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I have done a different thing.
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This week’s newsletter will not start with tea, because the tea is in the middle of this newsletter, and not the beginning. (The beginning is a discussion of chronic pain and medical incompetence centered around fatness so if that’s not your thing, please skip reading until you reach the next set of pictures.)
This week’s newsletter starts with a story. Once upon a time, walking was not a big deal for me, and I walked everywhere without even really thinking about it. Then I clerked for a federal judge and was in chambers from like 8 AM to 1:30 AM every day of the week, every week of the year, and setting aside all the other ways that year was Just the Worst, there was no time to do anything physical except sit at my desk for a billion hours and then walk to my car and then walk to my apartment and collapse in a fit of insomnia for six hours before repeating the next day.
I figured that I could just start walking after the clerkship ended, and indeed, four days after, I decided to walk from downtown Chicago (where I had an appointment) to my then-fiancé-now-husband’s apartment in Hyde Park along the lake shore. It was a beautiful day. The walk was about nine miles. It took a lot longer than I thought it would. That night, I felt exhausted but tired.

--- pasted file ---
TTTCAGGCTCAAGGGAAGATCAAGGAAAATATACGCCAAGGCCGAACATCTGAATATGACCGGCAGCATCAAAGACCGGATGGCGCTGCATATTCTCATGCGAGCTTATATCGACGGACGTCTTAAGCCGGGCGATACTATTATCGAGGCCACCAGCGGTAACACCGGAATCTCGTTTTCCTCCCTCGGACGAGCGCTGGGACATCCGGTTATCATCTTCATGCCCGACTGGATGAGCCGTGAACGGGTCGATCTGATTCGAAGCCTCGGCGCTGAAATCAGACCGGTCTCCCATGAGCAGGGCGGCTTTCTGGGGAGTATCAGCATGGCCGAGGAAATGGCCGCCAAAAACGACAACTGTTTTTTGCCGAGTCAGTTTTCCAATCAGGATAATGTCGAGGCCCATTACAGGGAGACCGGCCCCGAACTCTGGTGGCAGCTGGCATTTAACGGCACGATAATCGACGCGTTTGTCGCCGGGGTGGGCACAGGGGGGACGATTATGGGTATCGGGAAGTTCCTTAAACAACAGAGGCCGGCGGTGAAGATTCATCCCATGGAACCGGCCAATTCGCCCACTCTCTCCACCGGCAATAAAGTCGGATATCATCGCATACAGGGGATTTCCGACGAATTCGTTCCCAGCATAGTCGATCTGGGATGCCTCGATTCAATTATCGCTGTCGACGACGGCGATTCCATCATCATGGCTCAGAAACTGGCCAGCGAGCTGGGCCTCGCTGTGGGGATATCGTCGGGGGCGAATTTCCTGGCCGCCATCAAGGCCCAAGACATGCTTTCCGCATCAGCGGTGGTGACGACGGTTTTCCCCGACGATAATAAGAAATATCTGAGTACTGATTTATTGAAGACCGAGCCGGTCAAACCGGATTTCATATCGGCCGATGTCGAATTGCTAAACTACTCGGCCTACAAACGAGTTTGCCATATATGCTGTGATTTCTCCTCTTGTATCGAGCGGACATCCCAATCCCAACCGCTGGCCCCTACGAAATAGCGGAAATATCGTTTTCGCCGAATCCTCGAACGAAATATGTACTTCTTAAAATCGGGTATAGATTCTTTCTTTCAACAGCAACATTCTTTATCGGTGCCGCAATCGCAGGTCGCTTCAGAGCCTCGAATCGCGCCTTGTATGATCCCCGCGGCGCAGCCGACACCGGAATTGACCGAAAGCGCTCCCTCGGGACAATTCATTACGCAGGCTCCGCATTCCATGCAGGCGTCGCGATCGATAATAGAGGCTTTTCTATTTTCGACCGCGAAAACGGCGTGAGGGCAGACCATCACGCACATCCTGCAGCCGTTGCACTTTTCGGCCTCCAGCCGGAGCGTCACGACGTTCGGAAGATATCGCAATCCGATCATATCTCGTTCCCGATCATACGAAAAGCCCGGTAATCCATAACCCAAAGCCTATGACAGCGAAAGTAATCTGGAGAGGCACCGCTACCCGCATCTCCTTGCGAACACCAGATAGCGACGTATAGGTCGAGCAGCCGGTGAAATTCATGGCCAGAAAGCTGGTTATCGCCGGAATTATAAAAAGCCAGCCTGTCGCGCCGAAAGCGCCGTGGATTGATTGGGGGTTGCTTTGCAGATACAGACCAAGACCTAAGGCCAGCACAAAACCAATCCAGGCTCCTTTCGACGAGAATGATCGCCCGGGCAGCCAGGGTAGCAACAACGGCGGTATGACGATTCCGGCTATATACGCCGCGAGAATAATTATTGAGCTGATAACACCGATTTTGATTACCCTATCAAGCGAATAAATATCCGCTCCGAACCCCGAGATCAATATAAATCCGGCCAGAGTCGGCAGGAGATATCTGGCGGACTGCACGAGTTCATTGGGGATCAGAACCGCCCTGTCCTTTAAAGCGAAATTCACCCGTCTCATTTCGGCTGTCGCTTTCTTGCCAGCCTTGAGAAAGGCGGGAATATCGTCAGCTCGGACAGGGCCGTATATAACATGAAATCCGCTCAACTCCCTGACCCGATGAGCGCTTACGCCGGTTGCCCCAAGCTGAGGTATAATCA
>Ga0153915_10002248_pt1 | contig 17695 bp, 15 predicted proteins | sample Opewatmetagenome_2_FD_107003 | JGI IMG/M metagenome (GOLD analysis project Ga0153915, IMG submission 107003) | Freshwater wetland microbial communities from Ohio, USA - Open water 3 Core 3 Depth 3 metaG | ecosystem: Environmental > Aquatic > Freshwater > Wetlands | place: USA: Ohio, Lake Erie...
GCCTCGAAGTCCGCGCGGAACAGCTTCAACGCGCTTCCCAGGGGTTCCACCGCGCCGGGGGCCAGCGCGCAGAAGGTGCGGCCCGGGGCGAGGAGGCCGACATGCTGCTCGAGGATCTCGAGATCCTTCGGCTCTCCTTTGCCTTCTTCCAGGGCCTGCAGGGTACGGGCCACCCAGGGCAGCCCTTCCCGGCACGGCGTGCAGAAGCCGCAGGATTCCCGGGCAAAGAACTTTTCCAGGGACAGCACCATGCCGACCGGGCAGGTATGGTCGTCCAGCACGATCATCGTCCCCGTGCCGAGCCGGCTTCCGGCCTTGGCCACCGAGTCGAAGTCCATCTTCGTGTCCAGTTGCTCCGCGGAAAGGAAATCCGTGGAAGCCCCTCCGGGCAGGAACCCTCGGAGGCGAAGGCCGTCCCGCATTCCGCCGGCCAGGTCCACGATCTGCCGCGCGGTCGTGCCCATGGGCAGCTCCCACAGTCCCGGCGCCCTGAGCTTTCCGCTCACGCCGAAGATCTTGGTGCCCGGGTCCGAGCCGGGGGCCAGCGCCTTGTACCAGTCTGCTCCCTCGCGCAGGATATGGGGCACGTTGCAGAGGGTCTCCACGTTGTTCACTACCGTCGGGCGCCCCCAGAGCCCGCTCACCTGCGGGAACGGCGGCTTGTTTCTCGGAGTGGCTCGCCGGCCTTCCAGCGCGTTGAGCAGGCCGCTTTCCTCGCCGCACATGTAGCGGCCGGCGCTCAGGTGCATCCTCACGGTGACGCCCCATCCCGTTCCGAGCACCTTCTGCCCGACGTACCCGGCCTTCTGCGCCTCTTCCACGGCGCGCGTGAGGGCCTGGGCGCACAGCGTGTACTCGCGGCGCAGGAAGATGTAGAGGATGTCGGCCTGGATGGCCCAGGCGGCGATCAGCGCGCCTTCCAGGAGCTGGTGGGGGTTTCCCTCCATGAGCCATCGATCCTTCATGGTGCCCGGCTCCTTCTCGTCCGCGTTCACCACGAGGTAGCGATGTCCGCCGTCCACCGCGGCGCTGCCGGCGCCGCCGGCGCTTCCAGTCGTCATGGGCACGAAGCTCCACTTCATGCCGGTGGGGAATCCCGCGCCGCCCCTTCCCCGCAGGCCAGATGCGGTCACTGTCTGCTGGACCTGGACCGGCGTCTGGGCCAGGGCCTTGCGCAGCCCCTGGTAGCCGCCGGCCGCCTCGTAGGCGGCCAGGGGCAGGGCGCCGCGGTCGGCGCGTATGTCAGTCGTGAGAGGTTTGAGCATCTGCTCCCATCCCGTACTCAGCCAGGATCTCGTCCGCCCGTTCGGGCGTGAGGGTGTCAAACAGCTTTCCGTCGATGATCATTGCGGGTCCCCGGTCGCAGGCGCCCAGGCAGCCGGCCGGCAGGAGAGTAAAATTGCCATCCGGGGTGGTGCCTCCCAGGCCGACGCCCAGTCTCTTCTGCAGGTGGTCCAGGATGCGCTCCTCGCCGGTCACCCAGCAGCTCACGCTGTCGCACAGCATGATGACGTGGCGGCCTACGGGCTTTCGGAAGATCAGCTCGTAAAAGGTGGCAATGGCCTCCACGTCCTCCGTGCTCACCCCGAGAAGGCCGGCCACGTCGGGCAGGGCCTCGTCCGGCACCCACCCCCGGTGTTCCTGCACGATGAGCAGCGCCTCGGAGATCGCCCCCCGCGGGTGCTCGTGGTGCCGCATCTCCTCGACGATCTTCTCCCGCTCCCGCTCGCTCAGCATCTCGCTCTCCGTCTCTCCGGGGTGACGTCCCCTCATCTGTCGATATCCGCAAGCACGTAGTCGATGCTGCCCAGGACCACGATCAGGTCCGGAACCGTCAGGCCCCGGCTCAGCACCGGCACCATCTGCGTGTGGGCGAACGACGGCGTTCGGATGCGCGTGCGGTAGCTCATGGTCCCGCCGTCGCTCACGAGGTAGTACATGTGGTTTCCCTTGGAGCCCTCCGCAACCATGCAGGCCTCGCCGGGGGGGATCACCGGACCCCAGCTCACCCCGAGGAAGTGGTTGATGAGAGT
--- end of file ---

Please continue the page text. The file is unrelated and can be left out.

The next day, I went out with a friend to lunch and it hurt to walk. I don’t mean that I was sore or that my feet hurt or anything tame like that. I mean that it felt like someone was driving a knife into the side of my calf, and this is an understatement since I have had a knife accident since, and the knife accident was preferable.
I hobbled along, barely able to move, not saying anything and trying heroically to keep up as my friend walked with me a single block to lunch, feeling horrifically embarrassed because what, a little nine mile walk along the lake shore caused intense pain? What kind of terrible condition was I in, that I could no longer walk one block?
The pain did not go away. For the next seven years, I would get horrific stabbing pains in my calves when I tried to walk. Sometimes it would be okay. Most of the time, it would not. I started learning to predict what would cause it (uphill, almost always, high heels, almost always) and what would fix it (not moving).
I talked to a doctor about it and the doctor, upon hearing that I also gained a good bit of weight in that aforementioned federal clerkship, pronounced that the problem was that I was fat and I needed to lose weight by exercising and eating less and that pain was to be expected as part of weight loss.
At the time, I was new to the total abdication of medical capacity by some doctors that happens in the presence of fatness, and so I didn’t ask vital questions like “exercise, how?” or “why is it that other people who are equally fat do not have stabbing pains that prevent them from moving? How do I become like those fat people instead of this one?”